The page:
Ukraine’s Economy in 2017 — When Dreams of Growth Meet Geopolitical Reality

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Read the Outlook on Ukraine special report

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Gene Zolotarev

About Gene Zolotarev

Gene Zolotarev is the founder and main shareholder of the Maximus Group. Prior to founding the Maximus Capital, he worked in the investment banking and asset management fields for two decades. He held a number of senior executive positions at the largest US, Russian and Baltic commercial and investment banks. He worked at Parex Bank, where he was responsible for capital markets, asset management, brokerage, investment banking, etc. He was also Senior Vice President at the Republic National Bank of New York.

Those who follow the ups and downs of Ukraine’s economy cannot help but ask one obvious question — what is the “cause” behind all this “effect”? While the obvious disconnect between the economic data and market performance is sometimes baffling, we need to listen closely to the sources that matter more, such as the International Monetary Fund (IMF), the US Department of State, etc. and less to those that matter less — the Ukrainian Ministries of Economy, Finance, and the Central Bank, etc.). 

In this analysis we also refer to Eurobond pricing as the “market”, at least as its closest indicator given the catatonic state of the Ukrainian domestic stock market and the fewAmerican Depository Receipt (ADR) that are listed in London and elsewhere.

So, once again, if one listens to the formal sources of such information, everything appears to be going well. According to the poll that Reuters’ poll carried out over 15 analysts, at the end of January, Ukraine’s economy will show more sustainable growth in 2017 compared with the sluggish recovery that was expected in 2016, after a two-year recession.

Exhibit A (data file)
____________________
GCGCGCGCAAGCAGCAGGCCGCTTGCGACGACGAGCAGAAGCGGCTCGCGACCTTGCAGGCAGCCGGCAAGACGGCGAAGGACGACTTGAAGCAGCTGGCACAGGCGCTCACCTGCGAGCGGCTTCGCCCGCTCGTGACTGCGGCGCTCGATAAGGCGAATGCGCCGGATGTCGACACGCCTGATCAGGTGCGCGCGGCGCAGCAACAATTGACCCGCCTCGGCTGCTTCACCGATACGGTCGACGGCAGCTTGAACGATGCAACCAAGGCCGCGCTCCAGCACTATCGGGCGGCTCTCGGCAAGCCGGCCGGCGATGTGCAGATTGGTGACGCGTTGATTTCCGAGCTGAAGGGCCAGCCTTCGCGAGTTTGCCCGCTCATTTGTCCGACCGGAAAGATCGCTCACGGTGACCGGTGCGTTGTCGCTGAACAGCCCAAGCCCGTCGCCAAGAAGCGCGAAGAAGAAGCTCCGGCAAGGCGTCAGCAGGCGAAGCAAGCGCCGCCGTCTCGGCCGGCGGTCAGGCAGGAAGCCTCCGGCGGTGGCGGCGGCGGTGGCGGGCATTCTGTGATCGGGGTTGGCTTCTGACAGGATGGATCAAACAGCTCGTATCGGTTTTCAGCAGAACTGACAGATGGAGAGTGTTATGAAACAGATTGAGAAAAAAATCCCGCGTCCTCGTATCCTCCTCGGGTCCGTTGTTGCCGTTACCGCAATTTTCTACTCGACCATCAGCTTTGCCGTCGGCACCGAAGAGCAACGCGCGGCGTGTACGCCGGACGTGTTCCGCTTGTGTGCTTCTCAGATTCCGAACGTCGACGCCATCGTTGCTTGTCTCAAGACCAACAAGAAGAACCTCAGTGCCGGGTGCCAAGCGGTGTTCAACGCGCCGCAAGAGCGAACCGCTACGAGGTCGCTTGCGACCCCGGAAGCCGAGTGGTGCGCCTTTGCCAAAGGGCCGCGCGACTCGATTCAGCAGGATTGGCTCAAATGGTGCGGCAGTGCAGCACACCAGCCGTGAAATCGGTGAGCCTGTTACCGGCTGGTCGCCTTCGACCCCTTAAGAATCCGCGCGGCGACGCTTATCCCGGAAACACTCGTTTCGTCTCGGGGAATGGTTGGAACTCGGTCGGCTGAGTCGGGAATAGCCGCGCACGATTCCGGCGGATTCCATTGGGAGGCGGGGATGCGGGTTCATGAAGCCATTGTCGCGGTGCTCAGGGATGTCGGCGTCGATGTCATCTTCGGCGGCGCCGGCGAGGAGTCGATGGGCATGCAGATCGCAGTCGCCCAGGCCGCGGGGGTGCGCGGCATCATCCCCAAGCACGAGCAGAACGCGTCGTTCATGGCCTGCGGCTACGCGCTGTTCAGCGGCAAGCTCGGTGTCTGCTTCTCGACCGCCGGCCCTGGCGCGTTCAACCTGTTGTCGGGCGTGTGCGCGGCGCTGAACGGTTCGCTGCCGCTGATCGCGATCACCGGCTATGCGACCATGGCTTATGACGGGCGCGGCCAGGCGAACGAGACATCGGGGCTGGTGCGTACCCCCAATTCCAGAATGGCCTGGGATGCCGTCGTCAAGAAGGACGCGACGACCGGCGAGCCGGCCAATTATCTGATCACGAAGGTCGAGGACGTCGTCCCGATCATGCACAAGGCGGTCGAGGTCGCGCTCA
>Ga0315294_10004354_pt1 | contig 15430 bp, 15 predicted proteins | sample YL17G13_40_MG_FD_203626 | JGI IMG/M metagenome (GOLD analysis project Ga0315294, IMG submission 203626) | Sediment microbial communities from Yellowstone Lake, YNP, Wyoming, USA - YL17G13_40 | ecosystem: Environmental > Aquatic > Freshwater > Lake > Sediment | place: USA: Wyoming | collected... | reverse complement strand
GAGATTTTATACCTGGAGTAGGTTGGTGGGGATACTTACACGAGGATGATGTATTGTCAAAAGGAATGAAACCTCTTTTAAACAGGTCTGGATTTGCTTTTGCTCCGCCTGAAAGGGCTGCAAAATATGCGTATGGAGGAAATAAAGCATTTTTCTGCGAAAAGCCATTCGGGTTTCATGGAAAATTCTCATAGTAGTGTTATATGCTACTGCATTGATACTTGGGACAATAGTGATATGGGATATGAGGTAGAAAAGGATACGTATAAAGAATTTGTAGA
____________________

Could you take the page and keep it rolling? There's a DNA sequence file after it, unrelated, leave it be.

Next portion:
If we look at their median forecasts, the analysts from the Ukrainian banks, brokerages and think tanks expect Ukraine’s gross domestic product will rise by 1.2 per cent in 2017 and 2.3 per cent in 2018. If we add in the World Bank’s joining in, Ukraine’s GDP will grow, against the backdrop of the improved situation in the sphere of security and the effectiveness of the reforms that have already been undertaken. Growth in 2017 is expected to reach two per cent, which is unchanged compared with the forecasts that were made in June 2016.

However, with Eurobonds trading at YTM’s (yield to maturity) in the high single digits, anyone with a decent memory of recent events should only have one thing on their minds — sell!

Here’s why: the economy is inherently unsustainable and is heavily dependent on external investments such as direct investment from the IMF and the European Central Bank (ECB) and the European Investment Bank (EIB), and open markets via the Eurobond programme. Private direct investment, despite an impressive number of Turkish and Pakistani businessmen’s being booked into Kyiv’s hotels, is yet to come in any tangible form. Investments from Ukraine’s largest and most natural trading partner, Russia, also seem unlikely as those Russians who are already invested are being kept busy keeping them safe from predatory hands.